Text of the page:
The national exception was The Australian. In print, it had low circulation and relied on piggy-backing its printing city by city in the presses of the company’s co-owned local papers. This national focus has proved easiest to translate into a digital offering. According to its 2021 10K filing with the Securities and Exchange Commission, this has resulted in about 242,000 paid subscribers.
In 2013, The Guardian launched a digital-only, paywall-free, Australian edition as a centre-left counterpoint to The Australian. In 2017, as part of its global approach, it pivoted to a reader/ donor model.
Australia digital subscriptions have been more successful at a national rather than a single city basis. Taking a product range optimised for local cities and turning it into a national offering has been one of the core innovations of Australia’s major two chains.
The solution has been to offer a national news product through a state or city-based portal. So, for example, subscribers in, say, Victoria, buy a subscription for the Herald-Sun, but through that get access to the content of all the company’s papers across the major states. The company has been able to translate this to about 550,000 paid subscriptions across all its city-based tabloids.
In both The Australian and the network of its city-based papers, News Corp imposes a strict (although dynamic) paywall.
Similarly, Nine’s subscribers to either The Sydney Morning Herald or The Age (based in Melbourne) get access to content of both. The Nine group doesn’t release subscription figures, but its total paid subs are estimated to be about 450,000. It operates a more flexible (although still dynamic) paywall of up to 10 stories a month.
New Zealand news media are getting there more slowly. Both major players (Stuff and NZME, the publishers of the New Zealand Herald) were long convinced that the country lacks the population to build sustainability off subscriptions – It’s about 5 million people, so smaller than Singapore. Originally they had hoped to merge the two companies as a solution but it was knocked back by the competition regulator.
In 2019, the New Zealand Herald shifted to a subscriber model using a premium offering that enabled them to still have a broad free offering they could monetize through ads. According to its end of 2021 report, it now has about 78,000 paid digital subscriptions out of total subscriptions and sales of about 180,000.
So let’s recap … what has created the space for this transition
The transition to digital sustainability has been made possible by different forms of government intervention in each country. In Australia, it has come in the form of the mandated “news media bargaining code”.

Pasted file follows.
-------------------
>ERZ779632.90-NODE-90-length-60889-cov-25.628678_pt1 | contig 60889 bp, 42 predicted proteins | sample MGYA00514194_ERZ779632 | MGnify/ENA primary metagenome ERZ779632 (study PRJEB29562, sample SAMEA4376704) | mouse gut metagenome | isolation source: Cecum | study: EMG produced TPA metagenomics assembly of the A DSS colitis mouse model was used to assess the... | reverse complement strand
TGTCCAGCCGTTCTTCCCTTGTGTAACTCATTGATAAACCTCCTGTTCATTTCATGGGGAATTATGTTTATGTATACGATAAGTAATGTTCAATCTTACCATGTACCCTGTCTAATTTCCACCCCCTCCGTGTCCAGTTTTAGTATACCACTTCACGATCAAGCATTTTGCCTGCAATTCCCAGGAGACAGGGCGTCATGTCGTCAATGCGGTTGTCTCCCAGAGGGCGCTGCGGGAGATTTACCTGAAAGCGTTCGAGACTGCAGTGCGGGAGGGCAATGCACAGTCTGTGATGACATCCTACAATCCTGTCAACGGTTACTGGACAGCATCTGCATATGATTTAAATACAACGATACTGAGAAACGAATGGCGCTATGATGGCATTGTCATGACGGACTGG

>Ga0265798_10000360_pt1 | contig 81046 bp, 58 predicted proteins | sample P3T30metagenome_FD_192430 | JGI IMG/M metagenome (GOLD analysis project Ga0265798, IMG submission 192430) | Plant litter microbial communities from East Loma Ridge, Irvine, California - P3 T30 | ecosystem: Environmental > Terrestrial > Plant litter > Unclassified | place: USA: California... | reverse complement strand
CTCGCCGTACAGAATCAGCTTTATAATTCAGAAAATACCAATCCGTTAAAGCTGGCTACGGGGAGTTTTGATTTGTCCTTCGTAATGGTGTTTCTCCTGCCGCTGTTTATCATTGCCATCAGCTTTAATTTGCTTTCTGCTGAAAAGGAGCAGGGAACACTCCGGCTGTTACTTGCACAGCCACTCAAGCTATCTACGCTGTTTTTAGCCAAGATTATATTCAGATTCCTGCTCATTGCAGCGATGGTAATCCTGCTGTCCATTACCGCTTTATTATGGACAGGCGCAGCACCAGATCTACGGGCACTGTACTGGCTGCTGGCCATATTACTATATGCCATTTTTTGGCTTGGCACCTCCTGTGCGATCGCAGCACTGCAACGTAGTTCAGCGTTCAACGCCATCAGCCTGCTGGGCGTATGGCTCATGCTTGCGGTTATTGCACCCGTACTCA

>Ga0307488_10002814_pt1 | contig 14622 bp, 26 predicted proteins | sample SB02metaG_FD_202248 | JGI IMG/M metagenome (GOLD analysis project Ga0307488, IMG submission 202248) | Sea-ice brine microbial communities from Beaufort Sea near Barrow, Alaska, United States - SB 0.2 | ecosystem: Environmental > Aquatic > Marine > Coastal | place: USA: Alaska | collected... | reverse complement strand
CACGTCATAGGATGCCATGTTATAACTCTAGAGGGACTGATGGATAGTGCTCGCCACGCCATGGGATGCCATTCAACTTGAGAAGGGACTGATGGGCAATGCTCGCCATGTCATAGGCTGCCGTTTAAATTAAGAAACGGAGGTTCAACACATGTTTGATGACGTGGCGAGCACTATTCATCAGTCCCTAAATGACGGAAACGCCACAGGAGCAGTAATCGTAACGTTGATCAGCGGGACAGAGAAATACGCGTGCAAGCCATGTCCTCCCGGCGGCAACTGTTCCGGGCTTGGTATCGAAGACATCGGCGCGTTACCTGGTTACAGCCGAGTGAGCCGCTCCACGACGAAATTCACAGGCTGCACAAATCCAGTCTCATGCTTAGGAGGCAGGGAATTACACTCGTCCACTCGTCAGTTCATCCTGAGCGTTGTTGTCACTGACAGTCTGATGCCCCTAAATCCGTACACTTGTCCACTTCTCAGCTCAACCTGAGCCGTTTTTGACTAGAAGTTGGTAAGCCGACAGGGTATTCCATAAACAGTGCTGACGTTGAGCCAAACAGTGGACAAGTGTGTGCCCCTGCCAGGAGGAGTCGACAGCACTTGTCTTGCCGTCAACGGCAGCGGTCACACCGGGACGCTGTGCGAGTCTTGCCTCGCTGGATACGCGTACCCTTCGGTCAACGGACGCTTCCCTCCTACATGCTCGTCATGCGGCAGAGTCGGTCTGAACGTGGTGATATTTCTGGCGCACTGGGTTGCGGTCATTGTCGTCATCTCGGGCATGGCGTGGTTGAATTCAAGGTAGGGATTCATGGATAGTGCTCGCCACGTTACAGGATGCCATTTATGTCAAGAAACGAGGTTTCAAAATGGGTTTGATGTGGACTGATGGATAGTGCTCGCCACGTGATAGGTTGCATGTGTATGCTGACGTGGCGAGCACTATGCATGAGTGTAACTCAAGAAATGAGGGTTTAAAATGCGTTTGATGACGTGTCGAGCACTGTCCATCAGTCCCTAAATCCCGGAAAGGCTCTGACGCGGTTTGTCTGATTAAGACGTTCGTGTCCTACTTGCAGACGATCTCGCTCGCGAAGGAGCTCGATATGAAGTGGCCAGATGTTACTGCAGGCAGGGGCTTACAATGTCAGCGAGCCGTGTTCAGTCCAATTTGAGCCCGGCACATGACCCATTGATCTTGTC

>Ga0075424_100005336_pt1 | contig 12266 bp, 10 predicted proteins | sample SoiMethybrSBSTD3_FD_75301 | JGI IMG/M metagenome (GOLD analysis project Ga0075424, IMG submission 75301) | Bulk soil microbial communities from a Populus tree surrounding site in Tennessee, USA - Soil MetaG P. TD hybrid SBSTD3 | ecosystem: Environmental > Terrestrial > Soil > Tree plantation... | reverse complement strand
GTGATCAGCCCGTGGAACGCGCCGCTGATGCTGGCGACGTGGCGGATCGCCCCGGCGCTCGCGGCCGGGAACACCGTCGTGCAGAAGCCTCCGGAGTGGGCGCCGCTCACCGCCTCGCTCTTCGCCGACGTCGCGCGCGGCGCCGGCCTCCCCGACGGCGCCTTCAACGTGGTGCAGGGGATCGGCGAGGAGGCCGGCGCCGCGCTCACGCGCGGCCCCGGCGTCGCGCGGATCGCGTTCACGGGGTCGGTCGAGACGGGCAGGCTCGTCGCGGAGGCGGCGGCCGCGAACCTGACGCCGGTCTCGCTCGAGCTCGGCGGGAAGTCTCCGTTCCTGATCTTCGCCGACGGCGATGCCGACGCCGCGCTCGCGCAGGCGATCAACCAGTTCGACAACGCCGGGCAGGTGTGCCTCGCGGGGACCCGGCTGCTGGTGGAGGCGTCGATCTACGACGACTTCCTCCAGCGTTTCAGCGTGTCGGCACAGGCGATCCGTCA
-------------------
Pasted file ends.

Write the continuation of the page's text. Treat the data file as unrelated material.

The result: the two big platforms are required by legislation to reach agreements with publishers for conditions, and payment, for use of their content. Both Google and Meta have agreed to pay the major publishers confidential amounts for use of their material in their news products, Google News and Facebook’s News tab. The competition regulator has estimated that the payments are worth about $200 million in Australian dollars (that’s about $150 million US).
The bulk of this is going to the big two companies and it’s starting to show up in their public accounts as “content licensing” fees. New digital-only media are also receiving payments of varying amounts. Some smaller local publishers are still arguing about payments.
In New Zealand, the government intervention has come directly through news gathering grants through the Public Interest Journalism Fund of about $55 million (NZ) for projects, roles and industry development. And it’s hard to find news media that aren’t benefiting from this fund.
While the pandemic has hurried on subscription rises, there’s increasing evidence that numbers are starting to cap out.
Once you start reaching the potential of subscribers there are two options, to either grow the audience by rethinking what it might be or get a greater share of the wallet by getting more revenues from your existing audience.
News Corp is expanding its potential audience and revenue streams by diversifying its offerings. It’s launched a long-form sports site, Code, modeled on The Athletic, and a games or puzzle site modeled on the New York Times product. Both are ad-free aiming for a great reader/user experience. It also launched a news channel streaming service, Flash, but this seems to be struggling to get out of the hundreds of subscribers.
Nine is attempting to shift people up the subscription chain with enhanced premium offerings, like events or one-to-few offerings. As ever, it’s a challenge to ensure you’re building desired enhancements rather than bolting on feature bloat. Some publishers, including The Guardian and Brazil”s Il Globo have found that more may be less. They’ve deliberately wound back their total content by abandoning otherwise available commodified news. The result has been a perceived higher value of the remaining content and, as a result, users spending more time on site.
Coming out of the pandemic (if that’s what we are!) the sustainability of Australian and New Zealand media appears more certain. Although pulling off the transition has relied on significant government intervention, the future will depend on deepening the relationship with the audience and delivering the journalism they need in a product they are eager to consume, and pay for.